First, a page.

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President Obama has released a $3.7 trillion blueprint for his 2012 budget request. The administration says its proposal would cut deficits by $1.1 trillion over the next decade. Sure, the president's suggested cuts pale in comparison to the $100 billion House Republicans want to slash from the budget. But it's not just the GOP cuts that have liberals worried: some of Obama's proposals are upsetting the left, too. Last week, for example, National Journal's Marc Ambinder broke the news that Obama would be putting home heating subsidies for low-income families on the chopping block. That and other proposed cuts have unsettled liberal budget-watchers, who fret that vital funding could be eliminated in the name of political compromise.
The New Republic's Jonathan Cohn notes that Obama promised to give working families and education a boost but now supports cutting assistance for low-income college students and other vulnerable Americans:
Pell Grants, for low-income college students, are going to take a hit, albeit a carefully crafted one. There will be more money for building high-speed rail but less for helping low-income families pay their heating bills.
Is this a good thing? In absolute terms, clearly, the answer is no. The demand for Pell Grants is unusually high right now; among other things, cash-strapped states are raising tuitions at state schools just as cash-strapped students and families have fewer resources to pay them. Energy costs for next winter, when the cut in heating assistance would take effect, are likely to be higher than at any time since 2008. Unless the economic recovery quickens very suddenly, plenty of people will struggle to pay those heating bills. And those are just two examples of program reductions that will leave needy Americans even more needy."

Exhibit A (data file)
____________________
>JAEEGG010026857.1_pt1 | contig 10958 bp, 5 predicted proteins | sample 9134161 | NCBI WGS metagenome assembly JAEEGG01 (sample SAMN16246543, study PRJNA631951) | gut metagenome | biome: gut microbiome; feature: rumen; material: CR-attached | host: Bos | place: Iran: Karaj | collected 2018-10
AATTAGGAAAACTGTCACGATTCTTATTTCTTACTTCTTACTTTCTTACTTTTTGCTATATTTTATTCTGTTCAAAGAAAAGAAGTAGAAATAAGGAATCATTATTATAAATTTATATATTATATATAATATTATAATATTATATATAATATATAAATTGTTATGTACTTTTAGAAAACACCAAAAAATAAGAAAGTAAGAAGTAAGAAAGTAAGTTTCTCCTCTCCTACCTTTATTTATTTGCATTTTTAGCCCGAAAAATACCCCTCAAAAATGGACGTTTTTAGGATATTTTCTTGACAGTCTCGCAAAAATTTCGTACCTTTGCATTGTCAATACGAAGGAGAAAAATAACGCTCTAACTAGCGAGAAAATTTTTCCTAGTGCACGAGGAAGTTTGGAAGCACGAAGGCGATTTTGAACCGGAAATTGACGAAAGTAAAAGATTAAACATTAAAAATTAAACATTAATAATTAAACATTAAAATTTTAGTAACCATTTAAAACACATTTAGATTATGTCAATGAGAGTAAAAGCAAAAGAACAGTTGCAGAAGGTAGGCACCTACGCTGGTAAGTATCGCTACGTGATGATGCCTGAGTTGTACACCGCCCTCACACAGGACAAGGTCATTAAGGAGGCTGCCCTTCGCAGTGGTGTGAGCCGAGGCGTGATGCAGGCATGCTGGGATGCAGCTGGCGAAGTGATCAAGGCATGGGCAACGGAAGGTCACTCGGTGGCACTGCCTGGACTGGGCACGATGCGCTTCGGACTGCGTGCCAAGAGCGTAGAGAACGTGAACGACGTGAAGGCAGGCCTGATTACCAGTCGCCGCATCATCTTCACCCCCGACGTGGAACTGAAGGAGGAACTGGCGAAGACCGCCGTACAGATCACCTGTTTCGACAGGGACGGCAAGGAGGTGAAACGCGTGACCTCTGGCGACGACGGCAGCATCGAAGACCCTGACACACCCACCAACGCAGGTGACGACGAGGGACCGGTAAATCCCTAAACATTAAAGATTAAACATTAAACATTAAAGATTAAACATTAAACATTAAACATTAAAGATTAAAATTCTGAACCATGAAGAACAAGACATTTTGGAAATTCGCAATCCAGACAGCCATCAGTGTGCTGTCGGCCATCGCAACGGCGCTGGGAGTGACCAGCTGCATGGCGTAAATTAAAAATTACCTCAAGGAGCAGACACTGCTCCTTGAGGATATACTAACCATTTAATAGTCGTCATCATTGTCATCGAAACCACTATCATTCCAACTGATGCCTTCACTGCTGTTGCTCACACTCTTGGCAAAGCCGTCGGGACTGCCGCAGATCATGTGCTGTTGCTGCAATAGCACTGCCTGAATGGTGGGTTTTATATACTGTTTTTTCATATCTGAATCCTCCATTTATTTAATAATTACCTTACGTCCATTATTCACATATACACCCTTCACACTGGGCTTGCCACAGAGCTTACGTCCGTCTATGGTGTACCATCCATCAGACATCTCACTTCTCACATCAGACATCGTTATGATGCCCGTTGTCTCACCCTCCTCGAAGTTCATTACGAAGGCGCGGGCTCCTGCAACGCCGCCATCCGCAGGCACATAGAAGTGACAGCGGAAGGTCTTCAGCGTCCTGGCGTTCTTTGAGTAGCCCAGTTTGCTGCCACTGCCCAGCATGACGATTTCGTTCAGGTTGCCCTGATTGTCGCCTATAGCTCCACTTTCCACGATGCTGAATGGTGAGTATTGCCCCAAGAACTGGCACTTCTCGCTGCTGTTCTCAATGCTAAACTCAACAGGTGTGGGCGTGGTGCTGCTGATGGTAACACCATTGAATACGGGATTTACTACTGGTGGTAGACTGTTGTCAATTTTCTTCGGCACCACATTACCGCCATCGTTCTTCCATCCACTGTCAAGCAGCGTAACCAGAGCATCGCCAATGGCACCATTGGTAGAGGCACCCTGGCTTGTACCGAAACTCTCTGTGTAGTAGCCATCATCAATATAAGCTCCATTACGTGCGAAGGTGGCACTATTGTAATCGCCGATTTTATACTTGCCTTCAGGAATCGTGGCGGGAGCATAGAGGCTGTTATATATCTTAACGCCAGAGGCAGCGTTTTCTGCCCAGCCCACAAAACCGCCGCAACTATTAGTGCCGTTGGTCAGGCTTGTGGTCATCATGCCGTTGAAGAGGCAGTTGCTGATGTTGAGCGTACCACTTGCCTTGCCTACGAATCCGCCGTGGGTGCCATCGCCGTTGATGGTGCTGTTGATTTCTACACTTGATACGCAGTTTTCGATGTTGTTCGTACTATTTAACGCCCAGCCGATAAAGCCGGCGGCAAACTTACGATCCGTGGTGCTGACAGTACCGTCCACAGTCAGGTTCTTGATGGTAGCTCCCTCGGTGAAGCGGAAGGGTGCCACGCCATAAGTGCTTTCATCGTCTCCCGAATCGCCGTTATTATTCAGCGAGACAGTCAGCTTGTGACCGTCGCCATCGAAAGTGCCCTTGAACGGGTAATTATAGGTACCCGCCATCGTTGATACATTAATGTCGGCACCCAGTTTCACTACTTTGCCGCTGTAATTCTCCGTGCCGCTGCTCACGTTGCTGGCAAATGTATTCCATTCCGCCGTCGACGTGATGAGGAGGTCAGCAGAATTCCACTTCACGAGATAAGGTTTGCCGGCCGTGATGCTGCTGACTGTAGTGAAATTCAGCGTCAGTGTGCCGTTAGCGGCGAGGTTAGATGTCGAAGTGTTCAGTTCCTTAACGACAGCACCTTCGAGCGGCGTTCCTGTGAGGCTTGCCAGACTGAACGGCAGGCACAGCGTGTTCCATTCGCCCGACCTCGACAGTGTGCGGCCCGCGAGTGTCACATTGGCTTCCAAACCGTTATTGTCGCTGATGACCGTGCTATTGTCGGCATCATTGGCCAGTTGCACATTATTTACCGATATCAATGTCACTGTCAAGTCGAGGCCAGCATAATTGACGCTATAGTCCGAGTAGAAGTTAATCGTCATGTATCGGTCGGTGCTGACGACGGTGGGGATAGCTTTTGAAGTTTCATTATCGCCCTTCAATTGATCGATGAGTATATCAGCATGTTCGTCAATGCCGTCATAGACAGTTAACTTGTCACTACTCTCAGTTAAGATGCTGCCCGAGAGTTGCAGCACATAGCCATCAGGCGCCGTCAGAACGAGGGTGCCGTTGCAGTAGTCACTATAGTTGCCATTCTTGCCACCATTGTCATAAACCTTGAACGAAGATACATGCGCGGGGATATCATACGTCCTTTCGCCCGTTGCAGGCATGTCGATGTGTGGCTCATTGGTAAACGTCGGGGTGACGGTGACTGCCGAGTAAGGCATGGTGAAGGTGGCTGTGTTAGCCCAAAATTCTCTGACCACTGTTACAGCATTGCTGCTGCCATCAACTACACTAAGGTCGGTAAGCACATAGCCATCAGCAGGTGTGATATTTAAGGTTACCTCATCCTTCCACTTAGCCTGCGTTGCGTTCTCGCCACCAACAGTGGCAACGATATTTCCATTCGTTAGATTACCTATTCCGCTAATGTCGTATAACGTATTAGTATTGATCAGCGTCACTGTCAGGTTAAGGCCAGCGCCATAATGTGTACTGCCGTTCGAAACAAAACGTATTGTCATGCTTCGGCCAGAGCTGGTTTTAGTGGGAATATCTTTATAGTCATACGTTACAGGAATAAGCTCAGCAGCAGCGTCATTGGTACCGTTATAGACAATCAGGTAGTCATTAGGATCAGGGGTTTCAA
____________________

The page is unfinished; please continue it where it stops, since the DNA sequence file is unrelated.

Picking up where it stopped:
Liberal groups like the Progressive Change Campaign Committee have lashed out against the president's cuts, accusing the White House of forcing the needy to pay for the $538 billion tax-cut compromise that passed last December. The PCCC blasted the administration in a press statement Monday:
Every proposed cut to necessary programs like Pell Grants and heating for low-income seniors needs to be judged in the context of the unnecessary tax cuts for Wall Street millionaires that passed at the end of last year. Proposing even more tax breaks for Wall Street banks while slashing and burning necessary government programs is right-wing radicalism, and no Democratic president should be part of it.
All that said, Cohn and other more moderate critics acknowledge that Republicans are pushing cuts to Pell grants and home heating subsidies that are even deeper than the ones the White House has proposed. The GOP has also proposed cuts to many other essential programs, including food inspections and nutritional assistance for pregnant women and infants. When push comes to shove, liberals will undoubtedly hope that the final budget is closer to Obama's proposal than it is to the bleak Republican alternative. But on the left, the debate will continue over whether Obama went too far or chose the wrong programs to slash—and whether the White House ceded too much ground in the name of politics and hurt the country's neediest in the process.